There is little doubt that organisations are heavily investing in their Learning and Development programs, attempting to stay agile and adaptable in the increasingly complex world of work. Those organisations who are able to capitalise on developing employees see an impact on performance, productivity, and motivation. Those who are not creating learning environments are falling behind – attraction and retention of talent is challenged, the inability to keep apace with advances in technology impacts productivity, and people are less equipped to perform at a sustainably high level.
This is not a new insight. In 1993, David Garvin wrote for the Harvard Business review:
‘In the absence of learning, companies—and individuals—simply repeat old practices. Change remains cosmetic, and improvements are either fortuitous or short-lived.’
This is as true today as it was then, and in an age of constant flux and change, organisations who successfully unlock a learning mind set are better equipped to adapt, grow and execute.
At an individual level, a learning mind set empowers employees with the mental plasticity needed to work and grow. When an organisation supports continuous employee learning, they are better able to think critically, take the right kind of risks, experiment with new ideas, and learn from experience – which may include mistakes, as well as successes. Not only this, but it has been shown in numerous studies that lifelong learning has a positive impact on people’s health (for example, Schuler and Desjardins, 2007; Field, 2011) Some of this work examines the effects of learning upon factors such as self-efficacy, confidence or the ability to create support networks; others address factors such as earnings and employability.
At the organisational level knowledge management is critical, alongside an accelerated learning mindset that is supported and valued by the organisation. For learning to be more than a local affair, knowledge must spread quickly and efficiently throughout the organisation. What sets organisations apart are those who are able to convert an individual’s expertise into a collective knowledge available to the entire organisation. When translated into the collective a dynamic, innovative, resilient and robust workplace is created.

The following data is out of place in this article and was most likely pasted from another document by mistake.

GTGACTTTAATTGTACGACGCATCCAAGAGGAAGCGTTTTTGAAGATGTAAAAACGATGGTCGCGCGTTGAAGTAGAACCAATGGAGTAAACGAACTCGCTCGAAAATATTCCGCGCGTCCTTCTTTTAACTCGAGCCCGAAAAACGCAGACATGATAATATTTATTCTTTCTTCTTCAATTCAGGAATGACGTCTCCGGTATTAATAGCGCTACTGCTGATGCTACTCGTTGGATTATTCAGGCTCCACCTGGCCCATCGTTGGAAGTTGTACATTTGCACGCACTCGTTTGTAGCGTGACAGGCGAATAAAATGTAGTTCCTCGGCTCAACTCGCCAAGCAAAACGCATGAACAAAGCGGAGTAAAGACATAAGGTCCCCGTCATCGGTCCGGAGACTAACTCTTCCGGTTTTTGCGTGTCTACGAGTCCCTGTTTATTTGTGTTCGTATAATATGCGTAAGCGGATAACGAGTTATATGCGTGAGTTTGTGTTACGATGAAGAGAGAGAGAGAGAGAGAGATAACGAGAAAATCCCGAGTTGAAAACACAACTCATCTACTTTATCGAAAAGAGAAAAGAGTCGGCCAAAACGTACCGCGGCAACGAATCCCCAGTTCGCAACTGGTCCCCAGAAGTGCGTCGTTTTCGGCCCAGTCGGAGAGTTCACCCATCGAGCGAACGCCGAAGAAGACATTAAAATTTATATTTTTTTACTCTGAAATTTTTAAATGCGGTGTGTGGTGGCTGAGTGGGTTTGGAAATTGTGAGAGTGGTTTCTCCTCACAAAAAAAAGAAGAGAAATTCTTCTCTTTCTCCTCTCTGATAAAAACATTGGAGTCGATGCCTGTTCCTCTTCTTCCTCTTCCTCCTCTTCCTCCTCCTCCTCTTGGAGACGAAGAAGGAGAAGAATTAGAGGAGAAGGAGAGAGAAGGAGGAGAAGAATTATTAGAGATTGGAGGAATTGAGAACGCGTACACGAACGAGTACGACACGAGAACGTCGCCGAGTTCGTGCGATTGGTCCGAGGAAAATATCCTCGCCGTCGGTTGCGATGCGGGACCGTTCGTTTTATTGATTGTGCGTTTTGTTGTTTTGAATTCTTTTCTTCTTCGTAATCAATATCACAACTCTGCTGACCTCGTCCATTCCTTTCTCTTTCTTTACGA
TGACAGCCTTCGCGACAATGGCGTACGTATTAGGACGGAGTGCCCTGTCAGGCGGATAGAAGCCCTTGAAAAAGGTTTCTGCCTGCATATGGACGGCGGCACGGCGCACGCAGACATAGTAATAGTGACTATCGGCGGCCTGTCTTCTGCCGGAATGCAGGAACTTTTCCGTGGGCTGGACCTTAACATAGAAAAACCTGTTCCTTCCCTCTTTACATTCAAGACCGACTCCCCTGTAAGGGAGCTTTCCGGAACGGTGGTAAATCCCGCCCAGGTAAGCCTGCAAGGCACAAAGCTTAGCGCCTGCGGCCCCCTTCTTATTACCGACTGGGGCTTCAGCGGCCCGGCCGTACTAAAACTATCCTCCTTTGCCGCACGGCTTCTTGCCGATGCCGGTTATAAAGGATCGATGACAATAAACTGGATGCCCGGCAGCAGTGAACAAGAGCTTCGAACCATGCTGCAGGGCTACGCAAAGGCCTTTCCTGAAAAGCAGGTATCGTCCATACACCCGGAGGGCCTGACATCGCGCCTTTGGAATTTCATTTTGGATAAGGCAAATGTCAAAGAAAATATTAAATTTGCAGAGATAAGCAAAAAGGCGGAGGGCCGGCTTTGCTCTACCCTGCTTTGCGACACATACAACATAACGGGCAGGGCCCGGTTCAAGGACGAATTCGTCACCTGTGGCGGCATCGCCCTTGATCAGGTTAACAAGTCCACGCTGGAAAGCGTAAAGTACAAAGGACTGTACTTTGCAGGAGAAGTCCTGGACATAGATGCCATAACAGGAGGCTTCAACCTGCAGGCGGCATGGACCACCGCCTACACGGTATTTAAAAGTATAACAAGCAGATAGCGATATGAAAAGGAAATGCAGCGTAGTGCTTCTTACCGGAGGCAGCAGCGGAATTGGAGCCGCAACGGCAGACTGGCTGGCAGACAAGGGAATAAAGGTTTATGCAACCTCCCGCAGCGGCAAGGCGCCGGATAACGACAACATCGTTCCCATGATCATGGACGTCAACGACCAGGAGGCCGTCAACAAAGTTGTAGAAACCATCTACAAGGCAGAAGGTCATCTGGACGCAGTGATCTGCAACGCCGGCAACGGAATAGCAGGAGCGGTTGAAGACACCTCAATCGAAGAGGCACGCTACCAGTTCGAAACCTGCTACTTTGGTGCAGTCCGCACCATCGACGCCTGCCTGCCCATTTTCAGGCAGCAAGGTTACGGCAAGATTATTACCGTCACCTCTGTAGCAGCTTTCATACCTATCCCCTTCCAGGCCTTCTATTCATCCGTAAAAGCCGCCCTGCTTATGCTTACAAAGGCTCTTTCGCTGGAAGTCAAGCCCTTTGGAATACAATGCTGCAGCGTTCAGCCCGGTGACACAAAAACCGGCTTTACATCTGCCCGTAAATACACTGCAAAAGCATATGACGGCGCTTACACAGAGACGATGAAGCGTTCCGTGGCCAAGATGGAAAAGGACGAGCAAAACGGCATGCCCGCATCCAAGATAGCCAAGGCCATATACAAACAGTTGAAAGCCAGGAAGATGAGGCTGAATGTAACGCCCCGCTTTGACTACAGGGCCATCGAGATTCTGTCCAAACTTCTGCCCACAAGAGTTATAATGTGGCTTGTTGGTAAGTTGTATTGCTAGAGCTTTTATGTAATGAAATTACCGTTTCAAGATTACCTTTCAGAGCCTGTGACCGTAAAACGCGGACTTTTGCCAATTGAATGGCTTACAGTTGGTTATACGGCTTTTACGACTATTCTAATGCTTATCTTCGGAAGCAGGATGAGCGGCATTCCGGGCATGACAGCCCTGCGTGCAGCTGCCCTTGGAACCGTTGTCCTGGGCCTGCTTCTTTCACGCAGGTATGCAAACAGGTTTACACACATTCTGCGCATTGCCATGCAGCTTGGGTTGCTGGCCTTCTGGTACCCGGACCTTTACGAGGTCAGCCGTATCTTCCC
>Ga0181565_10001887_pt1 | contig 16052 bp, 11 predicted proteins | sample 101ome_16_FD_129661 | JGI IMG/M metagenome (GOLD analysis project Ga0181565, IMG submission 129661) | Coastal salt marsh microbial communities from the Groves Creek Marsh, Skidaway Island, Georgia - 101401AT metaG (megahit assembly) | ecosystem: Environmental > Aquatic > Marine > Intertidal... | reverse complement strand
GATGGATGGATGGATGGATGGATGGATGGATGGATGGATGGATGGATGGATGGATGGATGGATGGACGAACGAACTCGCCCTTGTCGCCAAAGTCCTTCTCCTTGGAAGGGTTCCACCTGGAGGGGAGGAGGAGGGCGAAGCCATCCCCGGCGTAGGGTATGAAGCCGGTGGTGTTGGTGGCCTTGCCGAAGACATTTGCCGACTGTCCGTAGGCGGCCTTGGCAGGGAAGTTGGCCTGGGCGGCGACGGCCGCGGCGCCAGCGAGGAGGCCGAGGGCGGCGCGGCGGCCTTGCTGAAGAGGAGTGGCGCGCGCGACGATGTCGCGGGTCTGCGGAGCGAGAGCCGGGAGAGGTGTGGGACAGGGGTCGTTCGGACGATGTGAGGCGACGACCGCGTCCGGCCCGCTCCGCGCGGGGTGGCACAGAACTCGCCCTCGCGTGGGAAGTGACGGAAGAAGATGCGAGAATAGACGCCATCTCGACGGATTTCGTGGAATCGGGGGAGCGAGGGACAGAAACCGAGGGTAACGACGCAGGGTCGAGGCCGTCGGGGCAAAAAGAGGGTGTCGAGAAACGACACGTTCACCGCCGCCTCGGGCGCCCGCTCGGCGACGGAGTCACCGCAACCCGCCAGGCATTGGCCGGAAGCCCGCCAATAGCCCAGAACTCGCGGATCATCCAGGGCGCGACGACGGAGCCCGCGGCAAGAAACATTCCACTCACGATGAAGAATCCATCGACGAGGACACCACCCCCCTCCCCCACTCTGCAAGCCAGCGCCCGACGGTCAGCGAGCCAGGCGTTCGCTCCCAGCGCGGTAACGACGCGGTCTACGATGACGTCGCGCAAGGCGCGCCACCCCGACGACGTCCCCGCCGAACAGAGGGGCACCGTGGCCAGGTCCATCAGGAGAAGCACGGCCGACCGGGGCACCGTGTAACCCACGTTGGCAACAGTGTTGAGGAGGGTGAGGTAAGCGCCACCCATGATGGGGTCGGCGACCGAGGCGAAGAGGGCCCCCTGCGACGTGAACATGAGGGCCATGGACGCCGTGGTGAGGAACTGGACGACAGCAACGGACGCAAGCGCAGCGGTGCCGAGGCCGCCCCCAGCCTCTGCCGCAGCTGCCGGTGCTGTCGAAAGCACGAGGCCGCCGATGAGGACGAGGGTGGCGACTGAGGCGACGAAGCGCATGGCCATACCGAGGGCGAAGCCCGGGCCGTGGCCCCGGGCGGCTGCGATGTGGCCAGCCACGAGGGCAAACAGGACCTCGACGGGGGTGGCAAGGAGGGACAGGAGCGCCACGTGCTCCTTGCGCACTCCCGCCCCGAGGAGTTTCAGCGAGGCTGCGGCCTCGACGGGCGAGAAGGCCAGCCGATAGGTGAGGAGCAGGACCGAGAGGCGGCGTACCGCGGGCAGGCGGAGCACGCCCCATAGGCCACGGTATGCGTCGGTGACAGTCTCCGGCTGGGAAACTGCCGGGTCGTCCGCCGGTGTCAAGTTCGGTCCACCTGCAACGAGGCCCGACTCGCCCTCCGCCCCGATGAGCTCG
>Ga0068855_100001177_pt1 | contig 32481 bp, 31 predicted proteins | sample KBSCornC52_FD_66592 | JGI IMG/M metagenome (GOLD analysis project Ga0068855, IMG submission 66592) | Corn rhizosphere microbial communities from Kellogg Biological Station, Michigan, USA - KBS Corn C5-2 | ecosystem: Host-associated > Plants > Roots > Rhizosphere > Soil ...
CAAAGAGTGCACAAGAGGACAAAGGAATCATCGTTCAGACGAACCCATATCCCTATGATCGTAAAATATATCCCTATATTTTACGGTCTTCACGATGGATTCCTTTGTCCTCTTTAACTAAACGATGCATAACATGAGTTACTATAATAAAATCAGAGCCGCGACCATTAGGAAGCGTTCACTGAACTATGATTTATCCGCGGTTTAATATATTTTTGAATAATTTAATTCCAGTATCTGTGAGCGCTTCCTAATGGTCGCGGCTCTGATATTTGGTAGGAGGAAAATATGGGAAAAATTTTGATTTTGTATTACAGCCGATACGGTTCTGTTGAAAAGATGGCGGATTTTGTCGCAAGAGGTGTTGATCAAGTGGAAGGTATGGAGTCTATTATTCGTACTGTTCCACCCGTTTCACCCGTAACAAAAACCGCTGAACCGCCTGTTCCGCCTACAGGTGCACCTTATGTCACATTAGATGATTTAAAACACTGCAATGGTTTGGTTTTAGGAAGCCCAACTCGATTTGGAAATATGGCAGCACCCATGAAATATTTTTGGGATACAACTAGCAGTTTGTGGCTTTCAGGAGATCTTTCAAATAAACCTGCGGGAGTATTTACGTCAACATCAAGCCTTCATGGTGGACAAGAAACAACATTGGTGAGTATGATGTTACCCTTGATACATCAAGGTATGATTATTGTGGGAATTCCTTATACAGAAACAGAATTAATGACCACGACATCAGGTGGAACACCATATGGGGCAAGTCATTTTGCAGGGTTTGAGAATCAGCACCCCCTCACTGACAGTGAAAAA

Learning organisations have the ability to create, support, encourage and transfer knowledge; updating actions and behaviours to reflect the new knowledge and insight. When individuals can disseminate new knowledge throughout the organisation for incorporation into day-to-day activities, the organisation benefits. As Scott and Price outlined in McKinsey Quarterly:
‘Healthy organisations don’t merely learn to adjust themselves to their current context or to challenges that lie just ahead; they create a capacity to learn and keep changing over time.’
As part of the model, Healthy Place to Work investigates the extent to which an organisation has an active learning mind set, and how that mind set is perceived by employees. Added to this, the wider methodology allows organisations to showcase their investment in learning and development, which has an impact both on their people internally, as well as attracting talent. Healthy Place to Work can help you to capitalise on the investment you are already making, as well as identify the strengths and opportunities within that investment.
If you want to know more, drop us an email at firstname.lastname@example.org for more information.
Field, J. Researching the benefits of learning: the persuasive power of longitudinal studies, London Review of Education, 2011, 9:3, 283-92
Garvin, David. Building a Learning Organisation. July-August 1993. Harvard Business Review.
Keller, Scott and Price, Colin., Organisational health: The ultimate competitive advantage, June 2011, McKinsey Quarterly
Schuller, T. and Desjardins, R. Understanding the Social Outcomes of Learning, Paris 2007, Organisation of Economic Co-operation and Development